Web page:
Mulch will speed up your plants’ growth, encourage them to produce heavily, and, by keeping weeds out, it will lessen the competition from these pesky invaders for nutrients in the soil. All this helps the plants grow strong and vibrant which does a whole lot to lessen the impact of insects who drop by to snack on your family’s food. Insects really prefer wimpy, weak plants. The strong plants actually seem to repel these damaging invaders.
Wide rows or wide beds are usually used in raised-bed gardening. But I also use them in my big, ¾-of-an-acre garden, where I grow many of my crops, because they allow for ease of cultivating. No matter what the seed packet says, or what your neighbor says, you don’t have to have a two or three foot space between rows of such crops as carrots, beets, peas, or whatever. It’s often a waste of garden space, especially when you are gardening in a raised bed or have a small to modest-sized garden that you aren’t tilling with a mule or big rototiller.
To save time and to keep weeds down, it’s easy to plant your seeds close enough that the leaves of the half-grown plant just overlap. For carrots this means planting your seeds about an inch apart in rows, and having the rows only a few inches apart. Likewise, such crops as peas, beans, radishes, beets, and turnips all do well using wide rows.
I plant pea patches or beds, letting the vines cling to each other for support. Yes, I do have to wade through the vines to harvest the center, but boy what a harvest! And in so little space, too.
In regular garden rows you would space your broccoli or cauliflower about 18 inches apart, with a walkway between rows of about 24 inches. In a raised bed you can use wide-bed or intensive spacing of most varieties, planting them a foot apart each way. You’ll harvest much more from less space this way.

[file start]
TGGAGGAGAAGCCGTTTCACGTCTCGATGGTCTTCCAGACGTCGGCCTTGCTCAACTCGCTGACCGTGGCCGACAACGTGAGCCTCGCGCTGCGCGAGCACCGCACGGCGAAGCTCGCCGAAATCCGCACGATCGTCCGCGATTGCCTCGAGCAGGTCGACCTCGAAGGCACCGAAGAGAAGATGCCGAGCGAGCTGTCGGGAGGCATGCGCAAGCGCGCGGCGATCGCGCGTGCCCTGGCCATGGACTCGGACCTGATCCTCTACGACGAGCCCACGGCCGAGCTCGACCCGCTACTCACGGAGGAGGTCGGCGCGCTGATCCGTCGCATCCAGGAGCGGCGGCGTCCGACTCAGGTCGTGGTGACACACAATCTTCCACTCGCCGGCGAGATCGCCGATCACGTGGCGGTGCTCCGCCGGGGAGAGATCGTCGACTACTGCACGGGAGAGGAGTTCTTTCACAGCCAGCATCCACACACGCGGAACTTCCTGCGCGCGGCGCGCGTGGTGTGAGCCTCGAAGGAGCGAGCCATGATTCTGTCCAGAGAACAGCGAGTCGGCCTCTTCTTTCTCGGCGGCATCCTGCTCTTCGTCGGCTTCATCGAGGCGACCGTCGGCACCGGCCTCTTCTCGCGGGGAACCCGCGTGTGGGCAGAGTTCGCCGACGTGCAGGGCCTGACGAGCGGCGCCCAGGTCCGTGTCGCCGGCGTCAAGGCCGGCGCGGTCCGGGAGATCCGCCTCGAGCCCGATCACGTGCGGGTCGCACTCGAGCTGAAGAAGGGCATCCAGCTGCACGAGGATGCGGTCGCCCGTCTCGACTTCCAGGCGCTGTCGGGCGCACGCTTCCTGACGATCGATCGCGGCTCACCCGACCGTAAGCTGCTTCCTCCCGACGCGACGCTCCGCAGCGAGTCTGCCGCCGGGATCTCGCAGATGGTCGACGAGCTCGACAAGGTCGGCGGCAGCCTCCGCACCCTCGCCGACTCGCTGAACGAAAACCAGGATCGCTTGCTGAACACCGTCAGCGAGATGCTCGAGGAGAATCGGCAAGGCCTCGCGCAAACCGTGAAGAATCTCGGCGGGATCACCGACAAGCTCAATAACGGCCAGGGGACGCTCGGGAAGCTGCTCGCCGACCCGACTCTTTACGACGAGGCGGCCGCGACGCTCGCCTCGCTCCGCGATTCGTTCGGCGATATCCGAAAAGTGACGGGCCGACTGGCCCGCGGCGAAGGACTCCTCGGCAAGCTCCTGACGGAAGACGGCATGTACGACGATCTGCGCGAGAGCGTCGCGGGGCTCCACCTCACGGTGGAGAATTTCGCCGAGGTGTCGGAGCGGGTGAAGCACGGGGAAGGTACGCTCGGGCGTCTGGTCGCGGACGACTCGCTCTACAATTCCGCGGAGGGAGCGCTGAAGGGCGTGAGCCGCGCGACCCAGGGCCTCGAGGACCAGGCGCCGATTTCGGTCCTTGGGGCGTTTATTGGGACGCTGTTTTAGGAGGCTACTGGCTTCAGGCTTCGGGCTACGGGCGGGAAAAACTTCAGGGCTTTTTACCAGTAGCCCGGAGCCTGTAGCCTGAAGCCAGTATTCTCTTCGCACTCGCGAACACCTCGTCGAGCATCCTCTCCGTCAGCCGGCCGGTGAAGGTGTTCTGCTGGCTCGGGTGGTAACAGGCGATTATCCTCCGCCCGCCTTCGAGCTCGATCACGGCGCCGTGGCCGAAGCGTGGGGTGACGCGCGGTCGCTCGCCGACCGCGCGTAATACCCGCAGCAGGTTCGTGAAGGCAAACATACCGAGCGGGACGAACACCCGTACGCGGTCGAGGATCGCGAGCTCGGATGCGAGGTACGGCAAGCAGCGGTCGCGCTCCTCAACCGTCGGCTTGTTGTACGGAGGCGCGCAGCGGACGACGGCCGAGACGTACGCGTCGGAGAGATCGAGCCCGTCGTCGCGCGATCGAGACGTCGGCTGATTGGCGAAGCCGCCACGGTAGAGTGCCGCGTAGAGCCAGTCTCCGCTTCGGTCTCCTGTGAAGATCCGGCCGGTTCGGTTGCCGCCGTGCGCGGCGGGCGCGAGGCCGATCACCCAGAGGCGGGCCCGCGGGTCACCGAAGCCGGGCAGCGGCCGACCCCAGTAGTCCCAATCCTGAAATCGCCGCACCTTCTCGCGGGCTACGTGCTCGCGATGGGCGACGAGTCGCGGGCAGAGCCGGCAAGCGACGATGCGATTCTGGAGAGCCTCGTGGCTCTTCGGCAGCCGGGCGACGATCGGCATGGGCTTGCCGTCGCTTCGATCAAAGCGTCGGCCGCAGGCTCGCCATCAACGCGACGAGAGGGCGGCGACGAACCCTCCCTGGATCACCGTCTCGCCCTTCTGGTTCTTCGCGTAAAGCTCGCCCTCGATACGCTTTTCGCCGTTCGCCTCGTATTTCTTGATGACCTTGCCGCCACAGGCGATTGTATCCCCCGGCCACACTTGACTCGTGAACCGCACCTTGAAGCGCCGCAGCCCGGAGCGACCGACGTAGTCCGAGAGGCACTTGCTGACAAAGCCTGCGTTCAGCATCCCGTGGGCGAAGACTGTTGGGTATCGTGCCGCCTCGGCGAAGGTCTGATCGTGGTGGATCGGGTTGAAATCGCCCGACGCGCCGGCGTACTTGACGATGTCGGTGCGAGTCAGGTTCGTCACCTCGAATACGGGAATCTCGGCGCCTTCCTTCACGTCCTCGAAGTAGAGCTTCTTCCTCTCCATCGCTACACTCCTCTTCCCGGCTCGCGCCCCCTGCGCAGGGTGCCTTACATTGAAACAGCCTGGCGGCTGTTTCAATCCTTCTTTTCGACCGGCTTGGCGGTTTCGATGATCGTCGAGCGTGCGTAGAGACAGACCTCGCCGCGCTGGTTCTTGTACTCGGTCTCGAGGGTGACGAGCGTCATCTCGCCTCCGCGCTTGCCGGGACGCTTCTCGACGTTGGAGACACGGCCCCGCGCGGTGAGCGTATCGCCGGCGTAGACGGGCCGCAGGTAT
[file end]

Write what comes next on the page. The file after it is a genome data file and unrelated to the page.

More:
Some crops seem to be meant for raised beds and wide-row plantings, but there are limitations. For instance, growing sweet corn in raised beds can be done for fun, but you’ll get so little return you’ll only get a taste for the table. I prefer to save my beds for more productive crops like broccoli, beans, tomatoes, peppers, cabbage, or bush squash.
Container gardening is getting to be a huge thing with people who don’t have the room for a “regular” garden. And it’s not just a useless fad, either. You can eat a whole lot of food from larger containers, placed in strategic locations around the house or even sky-level apartment. Mix pots of flowers with containers of patio tomatoes, colorful peppers, cauliflower, and green beans. Not only is the effect gorgeous, but makes for great eating all summer. A couple of pots of mixed lettuce will keep your family in weekly salads all spring, summer, and fall. Add some trellises to your containers and you can easily grow pole beans, peas, vining tomatoes, or even melons. With containers you can garden on the patio, porch, driveway, balcony, or even on your roof.
Just remember that, because the sides of the containers are exposed to more heat, container plants need more water than do those in the ground as the sun tends to dry their roots out more. Check your pots often; sometimes they need water everyday. But also make sure the containers have drain holes so they never become soggy. That will rot the plants, killing them quickly.
Your containers can be anything from commercial pots to found materials. I have an old wheelbarrow, three leaky washtubs, an old stock watering tank that leaks, a plastic witches’ pot leftover from someone’s Halloween party, and several leaky tin buckets. Anything that will hold a decent amount of soil can grow your food. Container gardening is sort of mini-raised bed gardening, and can be equally productive. Kids love it too.
Your planting season
Depending on your climate, your planting season can vary greatly. Most of the country is in a moderate planting climate, with four distinct seasons and about 120 to 140 days of frost-free, good gardening time.
But there are exceptions. I live in northern Minnesota where we often have killing frosts as late in the spring as June 15th and early fall freezes as early as August 27th. In other parts of the country they experience scorching, humid heat during the summer that makes growing many crops nearly impossible for them. In those climates, people plant fall and winter gardens while my northern garden lies under four feet of snow.